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August 23, 1973

Milton James BRECH et al., Plaintiffs,

MacMahon, District Judge.

The opinion of the court was delivered by: MACMAHON

MacMAHON, District Judge.

These are cross-motions for summary judgment on one statement of stipulated facts. Plaintiffs, all employees of the Immigration and Naturalization Service (INS), have challenged the methodology and the timing employed by the defendants in re-classifying their employment level as violative of the pertinent sections of the United States Code (5 U.S.C. § 5101 et seq.).

 The complaint originally alleged five claims and sought class action determination. Several of the claims therein have now been mooted or withdrawn, and it appears that the action is reduced to a claim by the individual plaintiffs, Brech and Fishman (now Roy) for correction of their records to show appointment to employment grade GS-11 from GS-9 on either April 3, 1967 (the day plaintiffs filed a request for on-site position audits for the purpose of reclassifying their positions) or April 30, 1969 (the day the Civil Service Commission ordered the standards sought by plaintiffs implemented) and for back pay from either of those dates to October 22, 1969 (the day plaintiffs were formally classified and paid at the GS-11 grade).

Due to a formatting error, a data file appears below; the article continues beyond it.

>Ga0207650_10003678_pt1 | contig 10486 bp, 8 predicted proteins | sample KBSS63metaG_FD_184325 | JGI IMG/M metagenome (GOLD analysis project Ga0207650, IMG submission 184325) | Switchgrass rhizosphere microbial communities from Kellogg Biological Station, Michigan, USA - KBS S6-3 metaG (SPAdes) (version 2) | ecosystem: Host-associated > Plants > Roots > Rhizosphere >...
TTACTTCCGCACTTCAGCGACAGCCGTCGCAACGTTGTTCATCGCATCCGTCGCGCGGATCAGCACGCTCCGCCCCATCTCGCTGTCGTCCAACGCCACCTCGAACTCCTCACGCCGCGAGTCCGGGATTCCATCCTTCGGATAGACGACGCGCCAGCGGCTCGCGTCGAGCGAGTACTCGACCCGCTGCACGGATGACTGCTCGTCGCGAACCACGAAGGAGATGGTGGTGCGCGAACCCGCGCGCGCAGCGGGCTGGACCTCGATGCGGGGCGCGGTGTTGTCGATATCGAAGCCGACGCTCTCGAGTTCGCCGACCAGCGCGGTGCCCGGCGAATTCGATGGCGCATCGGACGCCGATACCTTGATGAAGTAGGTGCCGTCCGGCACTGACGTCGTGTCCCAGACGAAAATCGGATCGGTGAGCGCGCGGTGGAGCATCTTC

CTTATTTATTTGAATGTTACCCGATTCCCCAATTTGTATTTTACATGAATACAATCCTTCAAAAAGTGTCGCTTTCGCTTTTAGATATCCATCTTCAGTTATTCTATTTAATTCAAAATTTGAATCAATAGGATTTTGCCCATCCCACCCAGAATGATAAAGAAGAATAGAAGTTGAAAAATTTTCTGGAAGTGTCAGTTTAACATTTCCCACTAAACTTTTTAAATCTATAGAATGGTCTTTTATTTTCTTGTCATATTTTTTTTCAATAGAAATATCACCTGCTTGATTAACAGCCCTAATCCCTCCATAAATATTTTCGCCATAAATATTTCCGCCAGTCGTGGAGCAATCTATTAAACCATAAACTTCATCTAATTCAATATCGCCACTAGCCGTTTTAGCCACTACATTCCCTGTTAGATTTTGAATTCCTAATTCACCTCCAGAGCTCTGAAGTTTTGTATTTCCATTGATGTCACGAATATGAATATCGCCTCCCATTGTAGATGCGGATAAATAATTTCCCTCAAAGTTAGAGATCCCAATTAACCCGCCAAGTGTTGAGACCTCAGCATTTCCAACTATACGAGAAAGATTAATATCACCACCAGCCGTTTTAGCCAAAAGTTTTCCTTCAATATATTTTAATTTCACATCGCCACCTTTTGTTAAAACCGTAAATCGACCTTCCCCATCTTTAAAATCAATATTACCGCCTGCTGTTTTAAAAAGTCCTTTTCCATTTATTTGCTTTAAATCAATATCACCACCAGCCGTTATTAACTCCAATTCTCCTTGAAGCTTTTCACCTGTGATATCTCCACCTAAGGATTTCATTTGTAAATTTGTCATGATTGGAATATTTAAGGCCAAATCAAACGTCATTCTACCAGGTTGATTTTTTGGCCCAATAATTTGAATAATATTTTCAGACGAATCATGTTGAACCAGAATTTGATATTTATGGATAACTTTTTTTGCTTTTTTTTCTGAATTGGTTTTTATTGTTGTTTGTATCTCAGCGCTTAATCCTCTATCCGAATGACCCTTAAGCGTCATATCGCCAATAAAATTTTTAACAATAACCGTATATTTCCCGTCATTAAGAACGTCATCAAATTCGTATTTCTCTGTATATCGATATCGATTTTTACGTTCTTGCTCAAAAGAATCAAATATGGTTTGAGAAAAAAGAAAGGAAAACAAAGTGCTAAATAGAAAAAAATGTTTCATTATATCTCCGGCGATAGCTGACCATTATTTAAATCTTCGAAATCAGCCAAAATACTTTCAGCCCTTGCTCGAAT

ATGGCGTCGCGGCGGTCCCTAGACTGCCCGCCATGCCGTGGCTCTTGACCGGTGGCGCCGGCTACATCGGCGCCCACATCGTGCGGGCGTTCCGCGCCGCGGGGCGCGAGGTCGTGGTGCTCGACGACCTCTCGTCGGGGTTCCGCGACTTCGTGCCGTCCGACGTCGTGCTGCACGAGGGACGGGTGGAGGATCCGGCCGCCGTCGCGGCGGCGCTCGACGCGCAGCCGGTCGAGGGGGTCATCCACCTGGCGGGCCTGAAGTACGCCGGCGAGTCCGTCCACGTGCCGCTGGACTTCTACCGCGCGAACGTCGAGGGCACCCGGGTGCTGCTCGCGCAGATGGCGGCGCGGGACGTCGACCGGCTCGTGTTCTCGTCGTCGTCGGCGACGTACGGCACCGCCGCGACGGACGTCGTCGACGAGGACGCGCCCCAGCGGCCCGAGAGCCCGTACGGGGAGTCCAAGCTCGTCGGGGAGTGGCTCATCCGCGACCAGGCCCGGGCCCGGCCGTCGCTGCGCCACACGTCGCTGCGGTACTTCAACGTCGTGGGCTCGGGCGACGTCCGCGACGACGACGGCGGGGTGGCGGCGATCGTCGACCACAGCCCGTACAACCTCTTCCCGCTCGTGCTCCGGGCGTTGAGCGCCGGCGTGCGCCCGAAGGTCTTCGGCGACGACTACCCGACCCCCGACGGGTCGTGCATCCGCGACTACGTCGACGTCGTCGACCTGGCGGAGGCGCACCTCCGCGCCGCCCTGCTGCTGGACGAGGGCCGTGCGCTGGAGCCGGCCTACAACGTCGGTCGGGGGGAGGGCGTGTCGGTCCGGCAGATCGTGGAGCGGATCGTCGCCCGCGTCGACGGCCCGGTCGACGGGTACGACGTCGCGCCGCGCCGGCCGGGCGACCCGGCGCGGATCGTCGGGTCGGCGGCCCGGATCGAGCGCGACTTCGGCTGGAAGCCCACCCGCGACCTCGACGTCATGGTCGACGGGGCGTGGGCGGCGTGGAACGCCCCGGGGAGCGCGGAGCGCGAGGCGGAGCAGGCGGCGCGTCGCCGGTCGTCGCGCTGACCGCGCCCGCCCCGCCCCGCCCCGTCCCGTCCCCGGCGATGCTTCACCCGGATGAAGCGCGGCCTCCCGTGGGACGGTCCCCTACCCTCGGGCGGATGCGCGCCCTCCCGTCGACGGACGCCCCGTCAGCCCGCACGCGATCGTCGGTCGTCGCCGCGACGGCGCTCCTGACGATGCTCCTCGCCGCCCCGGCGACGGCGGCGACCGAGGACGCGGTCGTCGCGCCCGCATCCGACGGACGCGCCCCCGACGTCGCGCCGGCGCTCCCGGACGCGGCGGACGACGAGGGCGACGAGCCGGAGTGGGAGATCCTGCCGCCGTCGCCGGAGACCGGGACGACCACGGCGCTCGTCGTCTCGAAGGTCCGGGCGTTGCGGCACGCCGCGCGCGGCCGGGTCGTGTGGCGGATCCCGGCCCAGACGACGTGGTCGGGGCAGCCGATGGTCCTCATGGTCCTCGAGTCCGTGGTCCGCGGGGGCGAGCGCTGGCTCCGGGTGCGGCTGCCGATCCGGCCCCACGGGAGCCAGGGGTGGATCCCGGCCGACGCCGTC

Plaintiffs were employed as Immigrant Inspectors and classified under the Immigrant Inspector Series GS-1816. One of the plaintiffs was a GS-9 on April 3, 1967 and the other was soon to be promoted. They, along with fourteen other inspectors, filed a classification appeal with the Civil Service Commission (CSC) on that date. The Regional Office of the CSC accepted the appeal by letter dated April 7, 1967. The CSC requested plaintiffs' employer, INS, to provide certain information regarding the positions and classifications of the plaintiffs. INS supplied the information by letter dated April 28, 1967. Various communications followed, including a letter from plaintiffs' attorney setting forth for the first time a request for the CSC to review the entire published classification standards for Immigrant Inspectors.

 Plaintiffs' attorney wrote to the CSC on March 4, 1968 stating that the appellants agreed to having their classification appeal held "in abeyance pending the outcome of a survey presently being conducted by the Civil Service Commission. . . ." The survey referred to was one of the entire Immigration Inspector occupations undertaken by the CSC at the request of the Department of Justice. During 1968, the CSC survey proceeded apace and included fact-finding surveys at various locations throughout the United States and consultations with officers of the INS and with Immigrant Inspectors such as the plaintiffs.